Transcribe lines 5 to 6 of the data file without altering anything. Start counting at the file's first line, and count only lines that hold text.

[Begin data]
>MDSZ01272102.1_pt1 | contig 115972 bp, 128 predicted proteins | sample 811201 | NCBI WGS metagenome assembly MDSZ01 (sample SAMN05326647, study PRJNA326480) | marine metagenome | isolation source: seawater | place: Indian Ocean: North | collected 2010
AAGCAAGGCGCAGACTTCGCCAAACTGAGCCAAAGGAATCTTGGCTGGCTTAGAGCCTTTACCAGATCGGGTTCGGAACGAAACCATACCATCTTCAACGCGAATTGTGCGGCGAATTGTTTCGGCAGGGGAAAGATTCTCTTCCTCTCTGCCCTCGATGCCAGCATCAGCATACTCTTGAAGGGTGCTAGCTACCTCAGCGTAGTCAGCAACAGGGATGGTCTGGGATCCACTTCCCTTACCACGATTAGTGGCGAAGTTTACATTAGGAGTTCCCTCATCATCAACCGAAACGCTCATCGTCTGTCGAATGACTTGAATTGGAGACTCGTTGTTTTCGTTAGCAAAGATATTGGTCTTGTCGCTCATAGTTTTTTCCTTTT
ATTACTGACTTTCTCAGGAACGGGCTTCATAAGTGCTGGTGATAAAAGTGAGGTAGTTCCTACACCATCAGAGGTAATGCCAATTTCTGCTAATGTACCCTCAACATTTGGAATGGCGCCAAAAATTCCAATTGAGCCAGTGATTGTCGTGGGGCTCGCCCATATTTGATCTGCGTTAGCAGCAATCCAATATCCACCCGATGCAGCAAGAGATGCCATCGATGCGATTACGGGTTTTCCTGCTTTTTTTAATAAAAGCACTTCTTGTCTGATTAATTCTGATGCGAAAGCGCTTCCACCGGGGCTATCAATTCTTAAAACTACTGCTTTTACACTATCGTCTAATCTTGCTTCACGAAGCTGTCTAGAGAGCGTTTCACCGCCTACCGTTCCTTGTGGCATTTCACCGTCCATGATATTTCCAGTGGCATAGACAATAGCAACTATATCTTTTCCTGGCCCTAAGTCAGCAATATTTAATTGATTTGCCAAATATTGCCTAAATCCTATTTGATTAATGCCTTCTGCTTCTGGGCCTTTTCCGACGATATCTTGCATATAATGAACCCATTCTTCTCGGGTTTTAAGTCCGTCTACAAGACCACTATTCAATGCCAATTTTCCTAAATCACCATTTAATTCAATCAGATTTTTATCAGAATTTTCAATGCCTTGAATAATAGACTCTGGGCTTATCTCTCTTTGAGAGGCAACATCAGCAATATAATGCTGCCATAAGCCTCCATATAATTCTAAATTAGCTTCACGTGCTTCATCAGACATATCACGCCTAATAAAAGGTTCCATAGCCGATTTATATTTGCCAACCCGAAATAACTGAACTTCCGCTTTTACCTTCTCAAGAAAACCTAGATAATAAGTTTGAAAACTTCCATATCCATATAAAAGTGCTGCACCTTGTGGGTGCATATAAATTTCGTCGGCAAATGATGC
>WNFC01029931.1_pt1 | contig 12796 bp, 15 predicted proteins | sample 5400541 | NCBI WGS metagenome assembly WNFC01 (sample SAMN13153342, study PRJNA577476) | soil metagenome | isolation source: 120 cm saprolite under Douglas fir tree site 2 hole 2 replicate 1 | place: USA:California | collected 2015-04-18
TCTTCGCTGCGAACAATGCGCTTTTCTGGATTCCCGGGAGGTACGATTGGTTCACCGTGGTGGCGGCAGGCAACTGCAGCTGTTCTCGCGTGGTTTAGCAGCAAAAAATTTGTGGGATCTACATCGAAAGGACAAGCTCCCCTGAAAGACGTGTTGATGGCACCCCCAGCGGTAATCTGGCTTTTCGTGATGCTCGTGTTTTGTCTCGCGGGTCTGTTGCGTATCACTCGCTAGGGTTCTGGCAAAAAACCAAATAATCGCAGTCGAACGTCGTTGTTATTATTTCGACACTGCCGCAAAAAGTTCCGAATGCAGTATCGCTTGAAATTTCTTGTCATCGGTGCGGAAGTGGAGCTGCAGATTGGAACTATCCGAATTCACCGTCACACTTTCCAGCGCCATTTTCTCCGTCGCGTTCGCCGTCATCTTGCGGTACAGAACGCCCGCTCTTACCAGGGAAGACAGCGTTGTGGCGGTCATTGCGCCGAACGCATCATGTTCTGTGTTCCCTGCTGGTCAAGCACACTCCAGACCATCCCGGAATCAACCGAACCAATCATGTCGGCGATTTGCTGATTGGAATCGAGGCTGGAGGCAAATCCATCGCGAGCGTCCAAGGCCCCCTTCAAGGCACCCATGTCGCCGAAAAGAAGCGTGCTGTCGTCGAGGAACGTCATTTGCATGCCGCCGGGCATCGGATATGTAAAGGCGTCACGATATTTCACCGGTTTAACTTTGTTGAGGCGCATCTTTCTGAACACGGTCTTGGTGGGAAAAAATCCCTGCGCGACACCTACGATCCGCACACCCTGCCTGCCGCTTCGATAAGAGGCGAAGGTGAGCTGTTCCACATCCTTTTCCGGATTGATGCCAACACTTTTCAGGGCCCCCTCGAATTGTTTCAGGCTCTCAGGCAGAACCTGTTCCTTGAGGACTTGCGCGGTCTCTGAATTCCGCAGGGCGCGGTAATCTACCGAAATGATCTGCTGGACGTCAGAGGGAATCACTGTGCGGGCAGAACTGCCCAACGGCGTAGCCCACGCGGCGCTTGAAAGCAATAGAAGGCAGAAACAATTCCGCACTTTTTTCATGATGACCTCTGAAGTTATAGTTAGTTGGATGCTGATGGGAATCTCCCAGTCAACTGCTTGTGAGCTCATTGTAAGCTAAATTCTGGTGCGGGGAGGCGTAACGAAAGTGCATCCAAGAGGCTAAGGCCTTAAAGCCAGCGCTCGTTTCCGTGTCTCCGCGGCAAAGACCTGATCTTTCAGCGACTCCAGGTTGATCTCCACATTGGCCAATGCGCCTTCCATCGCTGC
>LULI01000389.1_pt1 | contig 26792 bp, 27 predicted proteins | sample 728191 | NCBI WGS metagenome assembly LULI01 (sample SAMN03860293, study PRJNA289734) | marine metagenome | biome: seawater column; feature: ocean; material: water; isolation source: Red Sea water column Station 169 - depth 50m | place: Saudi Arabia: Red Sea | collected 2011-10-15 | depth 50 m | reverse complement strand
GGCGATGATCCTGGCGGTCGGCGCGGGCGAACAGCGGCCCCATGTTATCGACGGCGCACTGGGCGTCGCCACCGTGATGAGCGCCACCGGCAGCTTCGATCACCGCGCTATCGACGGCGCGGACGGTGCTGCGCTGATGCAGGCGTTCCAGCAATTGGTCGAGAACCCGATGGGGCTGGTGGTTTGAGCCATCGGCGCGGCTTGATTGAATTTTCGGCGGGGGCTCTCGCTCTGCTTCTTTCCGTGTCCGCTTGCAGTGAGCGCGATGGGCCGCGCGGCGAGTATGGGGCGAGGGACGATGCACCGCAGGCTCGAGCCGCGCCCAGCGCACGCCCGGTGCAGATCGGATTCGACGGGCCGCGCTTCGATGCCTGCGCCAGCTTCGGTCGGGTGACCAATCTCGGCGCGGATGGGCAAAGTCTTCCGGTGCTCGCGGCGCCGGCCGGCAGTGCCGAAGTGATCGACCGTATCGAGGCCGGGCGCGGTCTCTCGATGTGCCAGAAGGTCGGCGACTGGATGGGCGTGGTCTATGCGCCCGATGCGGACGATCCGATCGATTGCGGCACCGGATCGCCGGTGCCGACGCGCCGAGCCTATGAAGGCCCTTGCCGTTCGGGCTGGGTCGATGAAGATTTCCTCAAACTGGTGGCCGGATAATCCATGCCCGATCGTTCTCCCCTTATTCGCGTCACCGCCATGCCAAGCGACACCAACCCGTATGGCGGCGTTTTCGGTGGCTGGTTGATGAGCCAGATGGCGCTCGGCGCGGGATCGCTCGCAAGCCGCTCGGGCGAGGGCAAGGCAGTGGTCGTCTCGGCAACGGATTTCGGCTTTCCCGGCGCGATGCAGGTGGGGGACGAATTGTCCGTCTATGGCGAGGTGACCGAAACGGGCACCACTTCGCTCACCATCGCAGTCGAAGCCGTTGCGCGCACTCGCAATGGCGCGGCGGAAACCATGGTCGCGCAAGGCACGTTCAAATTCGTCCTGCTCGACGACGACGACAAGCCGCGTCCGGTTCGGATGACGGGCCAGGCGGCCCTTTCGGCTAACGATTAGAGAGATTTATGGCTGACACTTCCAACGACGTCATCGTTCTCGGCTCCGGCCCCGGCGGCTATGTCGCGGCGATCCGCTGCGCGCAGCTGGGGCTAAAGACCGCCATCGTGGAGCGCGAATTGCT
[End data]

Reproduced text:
TCTTCGCTGCGAACAATGCGCTTTTCTGGATTCCCGGGAGGTACGATTGGTTCACCGTGGTGGCGGCAGGCAACTGCAGCTGTTCTCGCGTGGTTTAGCAGCAAAAAATTTGTGGGATCTACATCGAAAGGACAAGCTCCCCTGAAAGACGTGTTGATGGCACCCCCAGCGGTAATCTGGCTTTTCGTGATGCTCGTGTTTTGTCTCGCGGGTCTGTTGCGTATCACTCGCTAGGGTTCTGGCAAAAAACCAAATAATCGCAGTCGAACGTCGTTGTTATTATTTCGACACTGCCGCAAAAAGTTCCGAATGCAGTATCGCTTGAAATTTCTTGTCATCGGTGCGGAAGTGGAGCTGCAGATTGGAACTATCCGAATTCACCGTCACACTTTCCAGCGCCATTTTCTCCGTCGCGTTCGCCGTCATCTTGCGGTACAGAACGCCCGCTCTTACCAGGGAAGACAGCGTTGTGGCGGTCATTGCGCCGAACGCATCATGTTCTGTGTTCCCTGCTGGTCAAGCACACTCCAGACCATCCCGGAATCAACCGAACCAATCATGTCGGCGATTTGCTGATTGGAATCGAGGCTGGAGGCAAATCCATCGCGAGCGTCCAAGGCCCCCTTCAAGGCACCCATGTCGCCGAAAAGAAGCGTGCTGTCGTCGAGGAACGTCATTTGCATGCCGCCGGGCATCGGATATGTAAAGGCGTCACGATATTTCACCGGTTTAACTTTGTTGAGGCGCATCTTTCTGAACACGGTCTTGGTGGGAAAAAATCCCTGCGCGACACCTACGATCCGCACACCCTGCCTGCCGCTTCGATAAGAGGCGAAGGTGAGCTGTTCCACATCCTTTTCCGGATTGATGCCAACACTTTTCAGGGCCCCCTCGAATTGTTTCAGGCTCTCAGGCAGAACCTGTTCCTTGAGGACTTGCGCGGTCTCTGAATTCCGCAGGGCGCGGTAATCTACCGAAATGATCTGCTGGACGTCAGAGGGAATCACTGTGCGGGCAGAACTGCCCAACGGCGTAGCCCACGCGGCGCTTGAAAGCAATAGAAGGCAGAAACAATTCCGCACTTTTTTCATGATGACCTCTGAAGTTATAGTTAGTTGGATGCTGATGGGAATCTCCCAGTCAACTGCTTGTGAGCTCATTGTAAGCTAAATTCTGGTGCGGGGAGGCGTAACGAAAGTGCATCCAAGAGGCTAAGGCCTTAAAGCCAGCGCTCGTTTCCGTGTCTCCGCGGCAAAGACCTGATCTTTCAGCGACTCCAGGTTGATCTCCACATTGGCCAATGCGCCTTCCATCGCTGC
>LULI01000389.1_pt1 | contig 26792 bp, 27 predicted proteins | sample 728191 | NCBI WGS metagenome assembly LULI01 (sample SAMN03860293, study PRJNA289734) | marine metagenome | biome: seawater column; feature: ocean; material: water; isolation source: Red Sea water column Station 169 - depth 50m | place: Saudi Arabia: Red Sea | collected 2011-10-15 | depth 50 m | reverse complement strand